If the texts and translations form the heart of my book, its introduction and notes are designed to help readers build their own judgments about the poetry. Horace has benefitted from superb commentators in several modern languages and large numbers of earlier commentaries in Latin. Most of these have been aimed either at scholars or at students who are well-practised in Latin. I wanted to aid those whose language skills are fledgling or neglected, so I have translated all foreign languages into English, and I aim, both in the notes and in the introduction, to be gently stretching, but always accessible to a wide readership. It is also usual for modern commentaries to focus on just one book of the poems, offering more detail than is possible when covering all the Odes and the Carmen Saeculare. However, the first three books of the Odes were probably published together, and Horace’s patterning of ideas, with its serried themes and sundry variations, is much enhanced by considering all the poems together. My notes, then, form a commentary on all the poems, focussing on details of language, explaining references, offering alternative ways of reading passages, and looking at issues in the transmission of the Latin text which sometimes fundamentally alter what the poem means.
The introduction, by contrast, offers a more joined-up overview of what is exciting and important in Horace’s poetry. The first essay explores what we can and cannot say about Horace the man, about his friendships, interests and love affairs, and about his relationships with his great patron Maecenas and with Augustus. Such topics provide a backdrop for a brief consideration of Horace’s various collections of poetry, and are set against the broader backdrop of the civil wars which touched Horace’s own life. The second, longer, essay investigates the nature of Greek Lyric and some of the ways in which Horace’s Odes develop and differ from it, looking at the structural nature of address, how Horace’s conception of poetry differs from that of the Romantics of the eighteenth and nineteenth centuries, his playfully polemical stance towards the thriving contemporary genres of elegy and epic, and his widening of his own lyric genre to include deeper engagement with moral philosophy and with politics. It then moves on to focus on metre and word-placing, register and word-selection, and the ordering of the poems. Shorter essays then discuss the nature of my translations and give a concise history of Horace’s textual transmission since antiquity. It is unusual for a book aimed at a non-specialist readership to devote space to textual issues, but translators have to make choices about what text to translate, and, since I want readers to engage directly with Horace’s Latin and to form their own opinions, I think they should be made aware of some of the alternatives that the manuscript tradition and more than five centuries of scholarly conjecture have given us. Finally, a “Further Reading” section offers starting points for reading among the translations of previous centuries and of our own, commentaries aimed at students and at scholars, monographs using a variety of theoretical positions, and collections of essays.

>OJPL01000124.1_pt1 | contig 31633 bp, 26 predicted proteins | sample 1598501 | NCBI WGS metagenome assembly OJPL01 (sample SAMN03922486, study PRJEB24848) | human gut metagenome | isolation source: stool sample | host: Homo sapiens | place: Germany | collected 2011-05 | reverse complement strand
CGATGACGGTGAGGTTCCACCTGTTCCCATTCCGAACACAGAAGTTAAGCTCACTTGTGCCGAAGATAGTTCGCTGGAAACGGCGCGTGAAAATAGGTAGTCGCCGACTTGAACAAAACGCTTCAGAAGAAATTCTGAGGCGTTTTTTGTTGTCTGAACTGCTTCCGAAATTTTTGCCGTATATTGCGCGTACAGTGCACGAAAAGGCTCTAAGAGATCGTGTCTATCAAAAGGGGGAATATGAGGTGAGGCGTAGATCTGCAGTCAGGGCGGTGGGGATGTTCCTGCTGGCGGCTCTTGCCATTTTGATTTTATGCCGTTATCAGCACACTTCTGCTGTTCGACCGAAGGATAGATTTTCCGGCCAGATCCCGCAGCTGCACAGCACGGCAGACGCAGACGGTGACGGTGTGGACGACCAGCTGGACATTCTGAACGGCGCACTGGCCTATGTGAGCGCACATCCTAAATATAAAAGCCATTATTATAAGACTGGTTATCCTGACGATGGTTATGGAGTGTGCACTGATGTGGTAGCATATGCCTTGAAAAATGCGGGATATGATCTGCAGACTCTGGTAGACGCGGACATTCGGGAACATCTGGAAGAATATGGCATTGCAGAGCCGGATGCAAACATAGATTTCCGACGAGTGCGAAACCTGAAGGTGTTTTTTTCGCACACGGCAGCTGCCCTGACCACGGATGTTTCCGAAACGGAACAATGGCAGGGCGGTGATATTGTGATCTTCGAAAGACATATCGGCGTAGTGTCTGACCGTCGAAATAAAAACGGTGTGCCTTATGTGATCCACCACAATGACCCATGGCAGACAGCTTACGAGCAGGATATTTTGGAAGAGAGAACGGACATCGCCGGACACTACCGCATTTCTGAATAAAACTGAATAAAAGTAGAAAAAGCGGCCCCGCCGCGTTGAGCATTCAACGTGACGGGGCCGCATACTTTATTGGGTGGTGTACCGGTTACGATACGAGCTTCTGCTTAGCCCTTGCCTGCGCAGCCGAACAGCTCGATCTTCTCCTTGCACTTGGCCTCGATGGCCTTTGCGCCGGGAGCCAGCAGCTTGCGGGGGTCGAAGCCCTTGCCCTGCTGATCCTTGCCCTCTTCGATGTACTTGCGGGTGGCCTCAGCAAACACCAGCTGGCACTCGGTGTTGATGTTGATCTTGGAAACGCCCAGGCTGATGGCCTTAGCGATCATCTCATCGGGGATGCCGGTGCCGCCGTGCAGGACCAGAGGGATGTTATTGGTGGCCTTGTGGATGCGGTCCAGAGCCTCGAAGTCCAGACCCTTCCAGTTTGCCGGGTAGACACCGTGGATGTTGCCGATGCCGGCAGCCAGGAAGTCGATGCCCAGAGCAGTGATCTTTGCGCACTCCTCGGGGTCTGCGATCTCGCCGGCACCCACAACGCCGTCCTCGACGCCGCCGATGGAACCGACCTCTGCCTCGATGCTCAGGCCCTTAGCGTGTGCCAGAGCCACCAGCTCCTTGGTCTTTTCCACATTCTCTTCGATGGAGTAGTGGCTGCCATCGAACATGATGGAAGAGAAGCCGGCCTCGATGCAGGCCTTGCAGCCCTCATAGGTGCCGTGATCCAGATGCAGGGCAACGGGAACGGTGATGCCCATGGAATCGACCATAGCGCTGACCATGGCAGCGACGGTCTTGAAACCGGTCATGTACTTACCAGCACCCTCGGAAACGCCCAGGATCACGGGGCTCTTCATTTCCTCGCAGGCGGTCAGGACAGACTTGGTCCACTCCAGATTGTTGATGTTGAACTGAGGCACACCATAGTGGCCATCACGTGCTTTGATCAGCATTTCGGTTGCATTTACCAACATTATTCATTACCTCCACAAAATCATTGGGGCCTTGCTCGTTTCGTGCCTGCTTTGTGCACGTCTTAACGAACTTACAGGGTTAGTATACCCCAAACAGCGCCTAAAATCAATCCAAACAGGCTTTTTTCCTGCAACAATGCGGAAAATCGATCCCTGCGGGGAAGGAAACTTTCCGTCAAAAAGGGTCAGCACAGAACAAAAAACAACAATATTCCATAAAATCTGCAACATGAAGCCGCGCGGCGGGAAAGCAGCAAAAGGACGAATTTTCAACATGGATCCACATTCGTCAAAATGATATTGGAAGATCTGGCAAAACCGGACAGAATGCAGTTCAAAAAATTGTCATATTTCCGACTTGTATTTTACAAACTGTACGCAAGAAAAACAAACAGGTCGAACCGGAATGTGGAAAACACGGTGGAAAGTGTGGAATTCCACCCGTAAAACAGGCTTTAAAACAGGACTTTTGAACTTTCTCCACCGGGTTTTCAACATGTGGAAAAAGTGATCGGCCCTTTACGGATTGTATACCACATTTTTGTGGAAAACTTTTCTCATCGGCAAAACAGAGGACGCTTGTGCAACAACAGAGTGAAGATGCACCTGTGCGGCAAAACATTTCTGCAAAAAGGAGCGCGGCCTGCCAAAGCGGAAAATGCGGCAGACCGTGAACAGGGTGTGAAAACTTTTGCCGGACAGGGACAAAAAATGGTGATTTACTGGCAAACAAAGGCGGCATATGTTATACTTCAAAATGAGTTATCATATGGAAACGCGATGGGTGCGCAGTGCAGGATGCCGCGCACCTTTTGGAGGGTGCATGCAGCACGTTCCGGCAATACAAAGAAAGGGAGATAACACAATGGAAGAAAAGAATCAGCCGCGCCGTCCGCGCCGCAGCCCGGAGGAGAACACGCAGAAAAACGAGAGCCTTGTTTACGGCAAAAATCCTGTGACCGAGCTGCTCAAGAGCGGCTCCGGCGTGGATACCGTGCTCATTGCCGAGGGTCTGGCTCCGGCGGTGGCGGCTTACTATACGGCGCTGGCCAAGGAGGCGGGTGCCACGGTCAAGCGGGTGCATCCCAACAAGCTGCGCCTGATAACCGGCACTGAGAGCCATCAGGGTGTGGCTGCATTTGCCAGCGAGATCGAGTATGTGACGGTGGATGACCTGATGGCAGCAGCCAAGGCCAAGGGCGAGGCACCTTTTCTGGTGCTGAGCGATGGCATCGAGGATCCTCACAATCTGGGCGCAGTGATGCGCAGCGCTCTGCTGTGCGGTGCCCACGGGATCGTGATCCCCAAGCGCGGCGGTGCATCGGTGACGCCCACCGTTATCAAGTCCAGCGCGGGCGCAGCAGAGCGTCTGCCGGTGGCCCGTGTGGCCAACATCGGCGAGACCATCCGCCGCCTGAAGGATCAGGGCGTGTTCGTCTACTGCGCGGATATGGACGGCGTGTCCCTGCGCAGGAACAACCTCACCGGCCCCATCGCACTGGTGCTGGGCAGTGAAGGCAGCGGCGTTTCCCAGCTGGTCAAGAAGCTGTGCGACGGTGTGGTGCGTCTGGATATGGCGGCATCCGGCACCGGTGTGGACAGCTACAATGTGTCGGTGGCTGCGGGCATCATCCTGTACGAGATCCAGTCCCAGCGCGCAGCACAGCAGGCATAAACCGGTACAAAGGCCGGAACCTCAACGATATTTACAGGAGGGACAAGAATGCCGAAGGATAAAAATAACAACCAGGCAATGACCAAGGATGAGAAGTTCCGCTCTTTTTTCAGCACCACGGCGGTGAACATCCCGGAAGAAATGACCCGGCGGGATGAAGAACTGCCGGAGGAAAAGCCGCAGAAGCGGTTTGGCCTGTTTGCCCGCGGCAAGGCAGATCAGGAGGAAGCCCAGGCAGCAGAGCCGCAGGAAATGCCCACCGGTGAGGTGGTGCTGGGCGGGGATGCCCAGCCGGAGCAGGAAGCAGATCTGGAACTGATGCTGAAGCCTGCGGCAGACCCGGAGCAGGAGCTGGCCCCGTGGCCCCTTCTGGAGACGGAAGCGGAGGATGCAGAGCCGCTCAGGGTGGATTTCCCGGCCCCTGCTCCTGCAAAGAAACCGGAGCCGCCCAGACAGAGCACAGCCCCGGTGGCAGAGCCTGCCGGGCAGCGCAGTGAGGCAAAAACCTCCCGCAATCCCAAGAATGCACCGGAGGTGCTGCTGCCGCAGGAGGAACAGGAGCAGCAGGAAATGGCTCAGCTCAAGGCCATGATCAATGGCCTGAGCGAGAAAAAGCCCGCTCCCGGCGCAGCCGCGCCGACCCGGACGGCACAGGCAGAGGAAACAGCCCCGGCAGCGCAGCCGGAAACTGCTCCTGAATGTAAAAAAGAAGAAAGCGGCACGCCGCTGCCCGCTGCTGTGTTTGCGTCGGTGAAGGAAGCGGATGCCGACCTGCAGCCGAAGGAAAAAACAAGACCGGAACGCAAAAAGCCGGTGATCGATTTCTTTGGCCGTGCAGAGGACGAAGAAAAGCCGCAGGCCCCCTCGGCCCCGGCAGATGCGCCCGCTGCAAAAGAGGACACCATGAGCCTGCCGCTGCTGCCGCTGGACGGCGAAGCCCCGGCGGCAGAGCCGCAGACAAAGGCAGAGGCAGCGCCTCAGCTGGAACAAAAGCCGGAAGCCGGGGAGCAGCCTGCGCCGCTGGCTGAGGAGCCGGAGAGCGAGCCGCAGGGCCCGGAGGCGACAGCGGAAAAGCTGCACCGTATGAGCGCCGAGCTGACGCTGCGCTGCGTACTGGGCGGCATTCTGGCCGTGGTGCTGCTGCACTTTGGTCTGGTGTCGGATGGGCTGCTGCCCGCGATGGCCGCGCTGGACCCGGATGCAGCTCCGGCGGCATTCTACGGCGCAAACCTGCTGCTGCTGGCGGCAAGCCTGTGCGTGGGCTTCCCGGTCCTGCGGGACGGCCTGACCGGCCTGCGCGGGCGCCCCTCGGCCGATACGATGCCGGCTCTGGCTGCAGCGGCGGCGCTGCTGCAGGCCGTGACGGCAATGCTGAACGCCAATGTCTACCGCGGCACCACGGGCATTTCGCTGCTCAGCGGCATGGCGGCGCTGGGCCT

The Horace who is a constant presence in the Odes, whether we regard him wholly as a literary construct or in part as a projection of the historical Horace, combines good sense with ironic detachment; he is rarely a bore and never a prude, rarely vulgar and never obscene; he is always up for a party, yet willing to face his own mortality with an unforced calmness; he is proud of his own merits, yet happy to mock himself; and he can move from austere prosiness to charming wit in a few words. Not every ode is a masterpiece, and each reader will find some poems more appealing than others; in particular, Horace’s panegyric verse will not be to everybody’s taste and some of his attitudes towards women will be unpalatable to many, even if it is recognised that in both areas he was a man of his times. However, in long poems and in short, whether grandiloquent or drily humorous, and on weighty topics and on frivolous, Horace rarely misses the mark. He is a fine poet and an unequalled craftsman.
Simon Preece studied Classics at Gonville and Caius College, Cambridge, where he performed the part of Orestes in Euripides’ Electra for the Cambridge Greek Play, and Singing at the Guildhall School of Music and Drama. He works as a classical singer in Britain and further afield, both as a soloist and as a member of many of the best-known professional choirs. His work also explores the poetry and music of 19th and 20th century Lieder, Mélodie and English Song.